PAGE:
Jury will hear confession elderly woman's suspected killer

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Jonathan Kendrick thought a 78-year-old grandmother Loreta Jackson would be an easy target.

Prosecutors say he broke into her home, beat her to death with her own vacuum cleaner, stole her cell phone and $20, and took off.

That was nearly four years ago. Now, Kendrick is going to trial on murder charges but before he gets in front of a jury, his defense says some evidence being used by the prosecution should not be allowed.

In court, his defense team wanted Kendrick's admission to police thrown out, especially when Kendrick admitted to raping Jackson after he killed her.

His public defender Dana Herce says there is no evidence to prove Kendrick did so, not even from a DNA expert.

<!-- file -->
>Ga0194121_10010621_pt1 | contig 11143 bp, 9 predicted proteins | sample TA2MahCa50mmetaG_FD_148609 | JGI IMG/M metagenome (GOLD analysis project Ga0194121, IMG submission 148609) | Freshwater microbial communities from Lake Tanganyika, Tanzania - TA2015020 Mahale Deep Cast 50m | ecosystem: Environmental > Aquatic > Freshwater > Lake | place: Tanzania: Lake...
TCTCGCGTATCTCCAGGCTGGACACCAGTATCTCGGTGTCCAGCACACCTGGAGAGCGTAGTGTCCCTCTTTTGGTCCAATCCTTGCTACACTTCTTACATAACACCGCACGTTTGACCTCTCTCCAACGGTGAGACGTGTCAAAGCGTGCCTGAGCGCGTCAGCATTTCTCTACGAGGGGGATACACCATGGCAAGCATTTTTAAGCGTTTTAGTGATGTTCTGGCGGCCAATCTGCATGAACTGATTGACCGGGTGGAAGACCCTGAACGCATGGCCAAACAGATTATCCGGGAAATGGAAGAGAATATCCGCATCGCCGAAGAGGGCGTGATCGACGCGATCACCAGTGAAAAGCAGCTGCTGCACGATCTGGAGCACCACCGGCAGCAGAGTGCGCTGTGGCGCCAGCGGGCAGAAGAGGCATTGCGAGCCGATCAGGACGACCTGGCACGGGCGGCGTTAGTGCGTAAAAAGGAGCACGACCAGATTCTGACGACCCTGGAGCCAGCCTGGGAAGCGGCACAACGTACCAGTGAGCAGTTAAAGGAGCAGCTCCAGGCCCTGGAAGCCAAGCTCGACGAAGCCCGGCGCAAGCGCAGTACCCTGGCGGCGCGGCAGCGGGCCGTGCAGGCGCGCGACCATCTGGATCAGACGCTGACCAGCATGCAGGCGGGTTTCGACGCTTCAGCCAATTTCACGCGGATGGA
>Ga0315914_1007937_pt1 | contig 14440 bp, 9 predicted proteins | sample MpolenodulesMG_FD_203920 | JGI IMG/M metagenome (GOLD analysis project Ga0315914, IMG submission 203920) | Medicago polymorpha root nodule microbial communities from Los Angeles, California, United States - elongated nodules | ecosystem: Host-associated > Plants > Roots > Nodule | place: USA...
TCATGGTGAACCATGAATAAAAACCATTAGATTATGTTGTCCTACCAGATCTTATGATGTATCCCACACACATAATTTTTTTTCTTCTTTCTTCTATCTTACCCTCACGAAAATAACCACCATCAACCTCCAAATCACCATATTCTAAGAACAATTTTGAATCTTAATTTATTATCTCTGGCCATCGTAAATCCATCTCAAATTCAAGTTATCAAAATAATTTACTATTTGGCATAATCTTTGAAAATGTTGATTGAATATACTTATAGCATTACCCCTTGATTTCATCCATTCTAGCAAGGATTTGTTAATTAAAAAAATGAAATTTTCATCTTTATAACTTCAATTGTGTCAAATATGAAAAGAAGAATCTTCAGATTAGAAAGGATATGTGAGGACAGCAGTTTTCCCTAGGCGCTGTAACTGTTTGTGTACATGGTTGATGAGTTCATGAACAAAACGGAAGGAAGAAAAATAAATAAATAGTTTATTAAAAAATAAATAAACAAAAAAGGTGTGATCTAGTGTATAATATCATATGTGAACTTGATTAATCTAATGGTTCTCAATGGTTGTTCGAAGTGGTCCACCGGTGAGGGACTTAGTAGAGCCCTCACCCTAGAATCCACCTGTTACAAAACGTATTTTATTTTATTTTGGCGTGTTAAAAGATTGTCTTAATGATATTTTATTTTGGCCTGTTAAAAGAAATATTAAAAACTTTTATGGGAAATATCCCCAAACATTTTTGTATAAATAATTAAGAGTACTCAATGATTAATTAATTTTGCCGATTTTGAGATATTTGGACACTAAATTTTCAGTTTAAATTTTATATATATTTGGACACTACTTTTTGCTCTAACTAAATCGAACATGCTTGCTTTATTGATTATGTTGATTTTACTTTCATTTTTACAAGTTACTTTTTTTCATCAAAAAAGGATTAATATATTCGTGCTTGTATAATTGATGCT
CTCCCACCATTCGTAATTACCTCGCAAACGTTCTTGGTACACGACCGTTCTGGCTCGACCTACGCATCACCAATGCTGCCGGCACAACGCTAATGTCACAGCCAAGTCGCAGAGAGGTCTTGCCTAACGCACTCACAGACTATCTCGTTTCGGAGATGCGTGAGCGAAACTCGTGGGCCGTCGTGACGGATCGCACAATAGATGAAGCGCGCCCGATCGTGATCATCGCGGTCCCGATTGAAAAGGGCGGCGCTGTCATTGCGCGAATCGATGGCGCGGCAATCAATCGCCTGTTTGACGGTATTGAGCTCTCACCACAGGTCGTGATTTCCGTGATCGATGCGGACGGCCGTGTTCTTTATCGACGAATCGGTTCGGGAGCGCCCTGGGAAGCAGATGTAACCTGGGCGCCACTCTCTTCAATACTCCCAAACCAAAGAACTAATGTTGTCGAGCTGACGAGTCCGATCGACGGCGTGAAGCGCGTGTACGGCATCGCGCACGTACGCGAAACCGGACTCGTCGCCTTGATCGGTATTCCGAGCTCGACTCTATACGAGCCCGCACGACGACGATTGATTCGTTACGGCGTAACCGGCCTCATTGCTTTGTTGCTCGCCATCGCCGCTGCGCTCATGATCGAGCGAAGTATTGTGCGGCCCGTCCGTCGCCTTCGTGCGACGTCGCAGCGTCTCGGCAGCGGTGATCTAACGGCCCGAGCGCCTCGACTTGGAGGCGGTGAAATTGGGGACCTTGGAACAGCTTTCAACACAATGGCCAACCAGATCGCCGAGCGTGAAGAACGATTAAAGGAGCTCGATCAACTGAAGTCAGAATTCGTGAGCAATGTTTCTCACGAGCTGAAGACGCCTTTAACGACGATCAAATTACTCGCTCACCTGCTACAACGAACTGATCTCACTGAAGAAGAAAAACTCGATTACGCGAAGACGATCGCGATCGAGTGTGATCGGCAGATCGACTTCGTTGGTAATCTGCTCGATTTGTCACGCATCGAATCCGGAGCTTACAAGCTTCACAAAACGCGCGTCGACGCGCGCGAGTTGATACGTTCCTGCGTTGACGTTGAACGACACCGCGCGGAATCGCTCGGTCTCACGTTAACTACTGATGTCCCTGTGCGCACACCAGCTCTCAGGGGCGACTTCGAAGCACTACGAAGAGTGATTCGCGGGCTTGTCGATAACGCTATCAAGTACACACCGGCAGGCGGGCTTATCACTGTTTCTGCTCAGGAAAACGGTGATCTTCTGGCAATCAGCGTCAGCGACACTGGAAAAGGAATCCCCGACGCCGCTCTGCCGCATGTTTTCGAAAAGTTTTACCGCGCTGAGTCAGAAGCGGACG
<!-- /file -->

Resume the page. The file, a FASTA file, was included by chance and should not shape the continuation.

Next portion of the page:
"She's not saying Mr. Kendrick's DNA is present, she's not saying it's not. What’s she’s saying is she can't conclusively say so. There is no physical evidence as it relates to DNA to support something was done to the descendant after her death," argued Herce. 

But Hillsborough Prosecutor Justin Diaz said the evidence at the scene points to a sexual assault. He says a male's DNA was found on the victim and Jackson's clothes were removed.

"Her state at the time she was found is completely consistent with sexual acts," said Diaz.

That was enough for Hillsborough Judge Mark Wolfe to rule in favor of the prosecution.

"The court finds that the victim's position coupled with the fact that her clothes were removed could be enough to fulfill the circumstantial evidence requirement that would allow the state to go forward with the confession," said Wolfe

Kendrick's trial is set for August. He plans to use the insanity defense to beat murder charges.